Helping Faculty and Staff Address Worrisome Student Behaviors
You may be aware that the College of Education worked last year with CAPS (the Center for Counseling and Psychological Services) and WPSU to prepare a new Web-based resource designed to help faculty and staff members deal with students who are behaving in odd and potentially worrisome ways. The project was prompted by the tragedies at several universities over the past few years and is designed to help troubled students obtain the help they need.
The project began with an invited workshop CAPS conducted for the College’s administrative leadership team in August of 2007. It quickly became apparent that there was not enough time at the workshop to address all the relevant issues. We were also very conscious of the fact that the workshop was not reaching the most relevant audience—namely, the faculty and staff members who interact most directly with students.
As we pondered how the insights from the workshop could be shared more broadly with faculty and staff in the College (as well as in the larger University), we recalled our earlier experience in the College using live drama to address diversity and multicultural issues. We wondered if we could harness the latest in electronic technology to make a permanent record of some dramatizations that would help people understand the issues and become better prepared to be helpful to students. These “wonderings” prompted us to consult with colleagues at WPSU, who were enthusiastic and eager to build on past collaborative efforts with CAPS. We also quickly realized that an instructional resource like this would require funding, and together the College, CAPS, and WPSU prepared a proposal that we took to President Spanier roughly a year ago.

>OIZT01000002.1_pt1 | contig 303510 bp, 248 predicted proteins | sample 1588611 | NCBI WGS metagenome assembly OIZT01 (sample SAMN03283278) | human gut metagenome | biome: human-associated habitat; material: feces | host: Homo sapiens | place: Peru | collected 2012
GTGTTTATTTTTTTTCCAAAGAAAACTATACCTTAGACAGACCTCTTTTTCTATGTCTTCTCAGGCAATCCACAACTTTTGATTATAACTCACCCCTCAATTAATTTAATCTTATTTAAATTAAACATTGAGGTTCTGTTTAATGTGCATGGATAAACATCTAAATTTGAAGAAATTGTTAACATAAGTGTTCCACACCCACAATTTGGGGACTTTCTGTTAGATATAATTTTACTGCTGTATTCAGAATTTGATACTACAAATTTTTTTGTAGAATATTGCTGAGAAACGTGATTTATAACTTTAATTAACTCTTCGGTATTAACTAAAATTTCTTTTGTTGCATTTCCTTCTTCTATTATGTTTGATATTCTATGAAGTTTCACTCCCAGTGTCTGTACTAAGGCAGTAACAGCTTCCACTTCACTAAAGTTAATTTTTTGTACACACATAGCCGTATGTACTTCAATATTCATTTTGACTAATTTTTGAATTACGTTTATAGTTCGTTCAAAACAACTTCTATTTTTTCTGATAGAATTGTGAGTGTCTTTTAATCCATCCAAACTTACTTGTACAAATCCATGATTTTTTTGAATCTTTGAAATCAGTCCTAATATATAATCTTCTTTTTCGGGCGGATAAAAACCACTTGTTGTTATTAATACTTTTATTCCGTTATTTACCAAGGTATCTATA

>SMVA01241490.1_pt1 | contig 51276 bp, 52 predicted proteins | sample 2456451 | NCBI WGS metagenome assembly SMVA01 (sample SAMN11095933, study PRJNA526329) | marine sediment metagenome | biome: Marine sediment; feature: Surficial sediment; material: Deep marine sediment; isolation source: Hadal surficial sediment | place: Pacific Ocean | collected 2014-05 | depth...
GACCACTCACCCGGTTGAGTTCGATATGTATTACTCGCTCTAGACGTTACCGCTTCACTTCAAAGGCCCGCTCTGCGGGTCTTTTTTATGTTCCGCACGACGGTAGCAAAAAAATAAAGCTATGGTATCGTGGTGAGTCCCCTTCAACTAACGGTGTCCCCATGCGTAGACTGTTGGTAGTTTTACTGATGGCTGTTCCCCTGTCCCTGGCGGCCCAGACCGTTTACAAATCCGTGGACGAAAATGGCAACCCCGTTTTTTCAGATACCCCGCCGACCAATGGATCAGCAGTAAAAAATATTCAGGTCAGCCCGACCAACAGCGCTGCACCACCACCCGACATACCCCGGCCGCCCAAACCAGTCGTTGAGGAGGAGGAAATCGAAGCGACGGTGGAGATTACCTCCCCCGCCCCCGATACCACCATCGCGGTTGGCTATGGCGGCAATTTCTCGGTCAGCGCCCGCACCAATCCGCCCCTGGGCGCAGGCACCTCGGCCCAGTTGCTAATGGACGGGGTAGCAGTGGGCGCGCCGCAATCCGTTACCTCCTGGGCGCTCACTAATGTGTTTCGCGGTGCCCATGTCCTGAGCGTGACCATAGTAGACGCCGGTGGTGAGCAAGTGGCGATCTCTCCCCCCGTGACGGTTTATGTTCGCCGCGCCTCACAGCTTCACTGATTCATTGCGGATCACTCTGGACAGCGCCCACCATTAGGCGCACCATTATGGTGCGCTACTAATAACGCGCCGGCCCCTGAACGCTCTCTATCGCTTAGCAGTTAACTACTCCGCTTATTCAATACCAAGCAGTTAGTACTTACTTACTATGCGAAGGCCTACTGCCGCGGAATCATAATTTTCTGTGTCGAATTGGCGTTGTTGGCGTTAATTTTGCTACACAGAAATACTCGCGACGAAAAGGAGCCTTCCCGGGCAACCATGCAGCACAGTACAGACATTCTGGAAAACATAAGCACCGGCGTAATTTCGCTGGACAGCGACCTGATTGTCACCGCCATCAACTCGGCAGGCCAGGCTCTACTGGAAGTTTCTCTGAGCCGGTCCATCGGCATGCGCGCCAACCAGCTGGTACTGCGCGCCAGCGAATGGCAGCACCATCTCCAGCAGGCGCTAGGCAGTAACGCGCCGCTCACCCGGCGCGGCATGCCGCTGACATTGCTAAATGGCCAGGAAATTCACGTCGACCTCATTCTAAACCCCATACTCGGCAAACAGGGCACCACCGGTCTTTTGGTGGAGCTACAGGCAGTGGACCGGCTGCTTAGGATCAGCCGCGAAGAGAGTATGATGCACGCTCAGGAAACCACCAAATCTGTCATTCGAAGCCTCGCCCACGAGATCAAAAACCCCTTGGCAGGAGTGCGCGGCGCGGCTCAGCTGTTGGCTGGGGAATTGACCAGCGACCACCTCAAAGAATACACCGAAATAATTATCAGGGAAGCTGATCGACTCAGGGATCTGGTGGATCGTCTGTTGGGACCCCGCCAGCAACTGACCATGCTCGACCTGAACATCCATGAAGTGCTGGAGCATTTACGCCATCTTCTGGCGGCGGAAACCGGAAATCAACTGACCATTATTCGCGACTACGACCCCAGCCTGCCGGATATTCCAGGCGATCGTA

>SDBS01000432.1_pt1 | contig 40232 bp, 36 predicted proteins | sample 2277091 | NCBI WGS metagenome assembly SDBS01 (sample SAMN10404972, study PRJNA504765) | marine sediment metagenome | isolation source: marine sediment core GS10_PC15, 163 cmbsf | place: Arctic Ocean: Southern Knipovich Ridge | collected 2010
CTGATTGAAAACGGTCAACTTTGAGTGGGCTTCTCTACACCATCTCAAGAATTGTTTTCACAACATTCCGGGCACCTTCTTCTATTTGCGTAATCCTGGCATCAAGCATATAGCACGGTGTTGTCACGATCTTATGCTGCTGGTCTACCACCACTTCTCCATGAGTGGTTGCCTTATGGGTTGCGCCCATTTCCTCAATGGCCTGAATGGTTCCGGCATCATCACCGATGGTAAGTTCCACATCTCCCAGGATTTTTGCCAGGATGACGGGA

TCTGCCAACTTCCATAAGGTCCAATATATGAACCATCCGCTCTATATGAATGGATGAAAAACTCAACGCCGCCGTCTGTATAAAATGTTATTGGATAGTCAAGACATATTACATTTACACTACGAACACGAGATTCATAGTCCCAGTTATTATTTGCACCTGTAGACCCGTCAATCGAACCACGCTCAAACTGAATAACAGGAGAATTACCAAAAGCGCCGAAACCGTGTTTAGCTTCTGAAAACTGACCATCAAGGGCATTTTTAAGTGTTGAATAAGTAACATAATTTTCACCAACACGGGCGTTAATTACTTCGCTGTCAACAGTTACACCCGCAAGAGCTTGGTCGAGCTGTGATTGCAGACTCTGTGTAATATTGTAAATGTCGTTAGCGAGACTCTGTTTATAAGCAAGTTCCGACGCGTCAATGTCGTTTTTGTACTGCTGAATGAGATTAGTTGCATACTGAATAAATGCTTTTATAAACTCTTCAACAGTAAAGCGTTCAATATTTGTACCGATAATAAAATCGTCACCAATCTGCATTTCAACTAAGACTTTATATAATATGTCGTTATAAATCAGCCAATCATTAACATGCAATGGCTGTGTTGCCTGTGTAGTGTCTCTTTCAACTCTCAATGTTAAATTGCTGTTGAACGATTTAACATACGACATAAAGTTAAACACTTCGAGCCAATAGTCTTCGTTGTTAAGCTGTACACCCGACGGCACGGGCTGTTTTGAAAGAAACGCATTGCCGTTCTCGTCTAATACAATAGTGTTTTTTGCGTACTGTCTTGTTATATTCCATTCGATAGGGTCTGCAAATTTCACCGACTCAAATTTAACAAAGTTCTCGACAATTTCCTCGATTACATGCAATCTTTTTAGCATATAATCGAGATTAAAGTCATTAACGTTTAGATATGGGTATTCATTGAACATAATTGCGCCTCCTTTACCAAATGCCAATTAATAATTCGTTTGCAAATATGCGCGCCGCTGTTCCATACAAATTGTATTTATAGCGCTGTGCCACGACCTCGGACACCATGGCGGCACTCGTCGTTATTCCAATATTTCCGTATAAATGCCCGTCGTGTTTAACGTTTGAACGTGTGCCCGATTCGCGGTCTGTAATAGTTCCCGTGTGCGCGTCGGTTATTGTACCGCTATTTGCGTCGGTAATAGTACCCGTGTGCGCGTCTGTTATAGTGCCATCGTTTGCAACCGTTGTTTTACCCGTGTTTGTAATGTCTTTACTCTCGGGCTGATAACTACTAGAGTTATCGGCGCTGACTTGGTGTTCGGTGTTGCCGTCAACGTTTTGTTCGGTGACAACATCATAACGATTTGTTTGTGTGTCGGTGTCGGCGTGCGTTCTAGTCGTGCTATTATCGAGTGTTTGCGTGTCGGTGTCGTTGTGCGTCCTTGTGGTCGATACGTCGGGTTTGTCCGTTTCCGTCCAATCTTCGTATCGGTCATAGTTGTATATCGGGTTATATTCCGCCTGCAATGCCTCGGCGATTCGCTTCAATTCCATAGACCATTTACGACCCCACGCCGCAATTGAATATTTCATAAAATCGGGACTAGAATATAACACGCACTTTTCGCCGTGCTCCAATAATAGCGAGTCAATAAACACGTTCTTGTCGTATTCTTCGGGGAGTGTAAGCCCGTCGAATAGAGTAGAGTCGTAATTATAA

We proposed a “pilot” effort to test the idea, and the president’s first question was, “Why do a pilot?” He had confidence in our ability to produce the dramatic vignettes and build the accompanying instructional resources, and he approved a grant from the President’s Future Fund to get the project under way.
He challenged us to have the Web site up and running before the start of the Fall 2008 semester, and we came very close to meeting this ambitious deadline. I encourage you to explore the site. It is structured around four professionally prepared vignettes that each run a couple of minutes. There are accompanying clips from panel discussions where knowledgeable people discuss the vignette and offer insights about how best to respond. The site also provides a one-stop shopping source for additional information and provides advice about how to interact with students in distress and where to go for more help.
This is not an easy topic to address, and I hope we have succeeded at providing faculty and staff with the tools they need to be genuinely helpful to our students and to each other. We do not want to reach the point where behavior that is quirky or simply different is equated with behavior that is worrisome and dangerous. Rather, we want to be observant and caring in our efforts to help people deal with whatever is troubling in their lives. I welcome your reactions to the site and will be happy to pass them along to our partners on the project. Thank you for giving your attention to this important set of issues.
David H. Monk